The Panthers finished the 2021-22 regular season with the league’s best record, claiming its first Presidents’ Trophy in franchise history, and became the first team in 25 years to average more than four goals per game over an 82-game season. On top of that, it came into the playoffs looking like an absolute wagon by winning 23 of 28 games (23-4-1) since the start of March.

    They entered the playoffs as heavy favorites against the Washington Capitals in their First Round series and were considered a near lock to move on to at least the Second Round.

    Nobody told that to the Capitals.

    Florida enters Game 4 on Monday night not only facing a 2-1 deficit, but also looking like a team that has some significant questions and concerns to deal with, having been outplayed for most of the first three games of the series.

    [NHL Stanley Cup Playoffs 2022 First Round schedule, TV info]

    As good as the Panthers were during the regular season there were still a handful of red flags that seemed like they could show up in the playoffs to cause some problems. For starters, the Panthers are a team that generates a lot of their offense off of the rush. That does not always lend itself to success in the playoffs. They also are not an outstanding team defensively, while also having a pretty significant question mark in goal.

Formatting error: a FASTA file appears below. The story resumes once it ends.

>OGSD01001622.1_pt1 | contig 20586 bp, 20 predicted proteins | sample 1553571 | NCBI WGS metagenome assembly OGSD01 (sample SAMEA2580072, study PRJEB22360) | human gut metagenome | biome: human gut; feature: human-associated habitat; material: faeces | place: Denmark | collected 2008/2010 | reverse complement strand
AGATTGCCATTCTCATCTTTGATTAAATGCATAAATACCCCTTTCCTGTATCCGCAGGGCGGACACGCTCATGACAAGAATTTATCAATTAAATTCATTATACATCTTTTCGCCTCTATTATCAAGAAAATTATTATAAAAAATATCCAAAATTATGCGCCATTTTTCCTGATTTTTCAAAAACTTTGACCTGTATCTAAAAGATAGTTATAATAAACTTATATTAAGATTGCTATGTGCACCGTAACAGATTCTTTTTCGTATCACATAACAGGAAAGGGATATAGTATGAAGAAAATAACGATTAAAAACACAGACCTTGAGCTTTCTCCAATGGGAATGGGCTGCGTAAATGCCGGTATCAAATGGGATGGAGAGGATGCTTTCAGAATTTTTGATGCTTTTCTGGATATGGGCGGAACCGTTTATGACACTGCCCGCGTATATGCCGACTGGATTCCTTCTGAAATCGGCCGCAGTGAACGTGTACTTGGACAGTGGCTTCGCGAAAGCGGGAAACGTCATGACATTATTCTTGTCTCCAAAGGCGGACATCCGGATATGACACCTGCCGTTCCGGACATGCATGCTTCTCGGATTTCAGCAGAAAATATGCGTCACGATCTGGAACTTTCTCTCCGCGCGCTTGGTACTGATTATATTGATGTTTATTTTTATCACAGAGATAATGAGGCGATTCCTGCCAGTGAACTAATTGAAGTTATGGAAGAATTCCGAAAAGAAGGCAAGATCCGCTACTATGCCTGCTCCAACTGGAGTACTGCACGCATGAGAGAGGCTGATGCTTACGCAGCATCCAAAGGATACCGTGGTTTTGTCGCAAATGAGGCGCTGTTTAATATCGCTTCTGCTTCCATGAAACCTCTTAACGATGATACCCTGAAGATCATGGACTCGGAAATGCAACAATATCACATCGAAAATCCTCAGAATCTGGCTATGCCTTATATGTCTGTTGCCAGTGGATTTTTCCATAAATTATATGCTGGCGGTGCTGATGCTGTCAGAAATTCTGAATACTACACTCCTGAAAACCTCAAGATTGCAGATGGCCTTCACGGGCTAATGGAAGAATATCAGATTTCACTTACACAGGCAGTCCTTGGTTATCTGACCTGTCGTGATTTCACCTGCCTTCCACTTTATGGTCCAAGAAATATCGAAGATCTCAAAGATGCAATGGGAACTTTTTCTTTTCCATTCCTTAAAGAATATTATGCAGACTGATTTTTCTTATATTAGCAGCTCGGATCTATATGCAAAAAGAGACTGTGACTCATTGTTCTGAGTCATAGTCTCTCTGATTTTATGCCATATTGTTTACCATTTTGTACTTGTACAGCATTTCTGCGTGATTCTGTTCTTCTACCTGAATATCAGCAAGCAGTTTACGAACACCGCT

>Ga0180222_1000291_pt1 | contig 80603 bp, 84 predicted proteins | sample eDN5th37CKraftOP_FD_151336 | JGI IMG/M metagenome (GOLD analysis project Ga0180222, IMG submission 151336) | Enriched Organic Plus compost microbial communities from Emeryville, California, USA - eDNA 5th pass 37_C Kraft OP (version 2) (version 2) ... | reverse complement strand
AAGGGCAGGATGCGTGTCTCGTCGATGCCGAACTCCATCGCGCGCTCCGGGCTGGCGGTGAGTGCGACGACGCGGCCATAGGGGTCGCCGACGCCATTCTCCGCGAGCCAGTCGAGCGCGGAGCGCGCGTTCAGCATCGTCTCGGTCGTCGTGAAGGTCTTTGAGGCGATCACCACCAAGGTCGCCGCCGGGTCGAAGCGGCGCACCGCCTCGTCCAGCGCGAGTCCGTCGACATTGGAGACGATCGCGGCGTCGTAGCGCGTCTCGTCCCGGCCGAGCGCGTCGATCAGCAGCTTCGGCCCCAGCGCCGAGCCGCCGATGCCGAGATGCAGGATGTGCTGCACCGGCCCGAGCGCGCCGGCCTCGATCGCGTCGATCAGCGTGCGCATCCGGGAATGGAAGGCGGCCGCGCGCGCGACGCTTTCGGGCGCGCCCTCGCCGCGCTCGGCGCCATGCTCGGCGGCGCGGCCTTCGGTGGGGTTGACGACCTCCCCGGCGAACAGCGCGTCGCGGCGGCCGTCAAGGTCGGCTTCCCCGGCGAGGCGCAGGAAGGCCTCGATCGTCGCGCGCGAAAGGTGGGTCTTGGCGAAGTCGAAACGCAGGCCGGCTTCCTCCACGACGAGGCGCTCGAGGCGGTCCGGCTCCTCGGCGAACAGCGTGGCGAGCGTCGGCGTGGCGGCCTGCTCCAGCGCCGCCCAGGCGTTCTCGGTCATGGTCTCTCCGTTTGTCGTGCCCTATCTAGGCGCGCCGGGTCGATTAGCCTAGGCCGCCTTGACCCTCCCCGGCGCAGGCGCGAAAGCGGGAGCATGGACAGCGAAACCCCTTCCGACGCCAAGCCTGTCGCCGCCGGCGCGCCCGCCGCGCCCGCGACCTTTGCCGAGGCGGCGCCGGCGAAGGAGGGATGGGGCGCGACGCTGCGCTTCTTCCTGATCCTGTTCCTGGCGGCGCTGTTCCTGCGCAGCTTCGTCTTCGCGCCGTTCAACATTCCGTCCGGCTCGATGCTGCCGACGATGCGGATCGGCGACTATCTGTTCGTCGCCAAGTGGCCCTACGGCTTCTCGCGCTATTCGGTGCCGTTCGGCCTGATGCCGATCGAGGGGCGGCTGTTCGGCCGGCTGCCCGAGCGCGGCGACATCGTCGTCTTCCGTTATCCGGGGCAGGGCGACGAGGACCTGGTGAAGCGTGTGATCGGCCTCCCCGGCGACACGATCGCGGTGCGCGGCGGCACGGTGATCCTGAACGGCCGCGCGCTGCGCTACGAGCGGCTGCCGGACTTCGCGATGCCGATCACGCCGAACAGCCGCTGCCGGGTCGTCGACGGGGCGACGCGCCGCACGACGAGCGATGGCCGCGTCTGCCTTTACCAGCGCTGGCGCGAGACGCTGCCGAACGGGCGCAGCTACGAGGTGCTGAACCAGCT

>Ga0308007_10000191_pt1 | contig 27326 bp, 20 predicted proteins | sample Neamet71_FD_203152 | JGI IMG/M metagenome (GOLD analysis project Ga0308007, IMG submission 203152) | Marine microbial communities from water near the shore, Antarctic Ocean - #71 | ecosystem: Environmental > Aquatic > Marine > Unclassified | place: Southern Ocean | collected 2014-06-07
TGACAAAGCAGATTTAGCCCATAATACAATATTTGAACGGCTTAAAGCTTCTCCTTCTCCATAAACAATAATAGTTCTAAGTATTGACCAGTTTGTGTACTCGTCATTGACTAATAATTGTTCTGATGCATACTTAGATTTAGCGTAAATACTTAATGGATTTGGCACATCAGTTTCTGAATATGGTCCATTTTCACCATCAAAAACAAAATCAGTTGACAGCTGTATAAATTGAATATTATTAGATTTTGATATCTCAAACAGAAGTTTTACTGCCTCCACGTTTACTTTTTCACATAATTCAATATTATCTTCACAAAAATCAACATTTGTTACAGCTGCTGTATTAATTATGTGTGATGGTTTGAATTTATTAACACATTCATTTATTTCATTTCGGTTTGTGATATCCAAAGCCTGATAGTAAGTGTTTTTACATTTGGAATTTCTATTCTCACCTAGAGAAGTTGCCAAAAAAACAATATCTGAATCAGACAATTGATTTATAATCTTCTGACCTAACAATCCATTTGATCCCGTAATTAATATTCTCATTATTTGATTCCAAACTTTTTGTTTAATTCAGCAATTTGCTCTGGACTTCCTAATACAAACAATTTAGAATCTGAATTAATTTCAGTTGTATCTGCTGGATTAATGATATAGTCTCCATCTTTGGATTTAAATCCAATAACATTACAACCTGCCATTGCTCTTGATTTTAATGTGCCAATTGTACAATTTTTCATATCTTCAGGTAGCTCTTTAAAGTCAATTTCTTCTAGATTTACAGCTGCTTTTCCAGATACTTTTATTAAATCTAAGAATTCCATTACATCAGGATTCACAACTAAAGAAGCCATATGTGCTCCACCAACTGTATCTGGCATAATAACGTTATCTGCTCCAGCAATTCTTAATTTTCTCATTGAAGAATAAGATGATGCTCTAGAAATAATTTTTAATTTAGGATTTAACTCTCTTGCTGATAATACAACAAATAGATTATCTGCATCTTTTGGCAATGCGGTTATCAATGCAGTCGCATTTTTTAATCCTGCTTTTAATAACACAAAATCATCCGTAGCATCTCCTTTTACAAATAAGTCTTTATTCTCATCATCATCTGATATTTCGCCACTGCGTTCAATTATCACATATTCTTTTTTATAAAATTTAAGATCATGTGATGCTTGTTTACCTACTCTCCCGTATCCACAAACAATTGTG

High scoring teams that are not great defensively and have sketchy goaltending situations are typically one of the first types of teams to get upset in the playoffs. The first three games of this series have not done much to change that narrative. The Panthers have not been able to take advantage of the Capitals in transition, while Washington has done an excellent job locking down the neutral zone and pressuring Florida’s defense. Sergei Bobrovsky had a strong start through the first two games, but started to show some cracks in Washington’s 6-1 Game 3 win on Saturday. These are not concerns that you can just simply fix at this point.

    Even though Washington is the eighth playoff team in the Eastern Conference this is no pushover matchup. The Capitals not only finished the regular season with more than 100 points in the standings, this is a seasoned, veteran team that has been through everything there is to experience in the playoffs. They have seen it all, and there is not anything that is going to surprise, scare, or intimidate them. They are not going to be rattled at the first sight of adversity. We do not know that quite yet about this Panthers team.

    We might soon find out about that, though, because all of the pressure in this series rests with them right now. They have probably already lost more games than most people expected them to lose in the series and they are facing the potential for a 3-1 series deficit if they do not fix things on Monday night in Washington.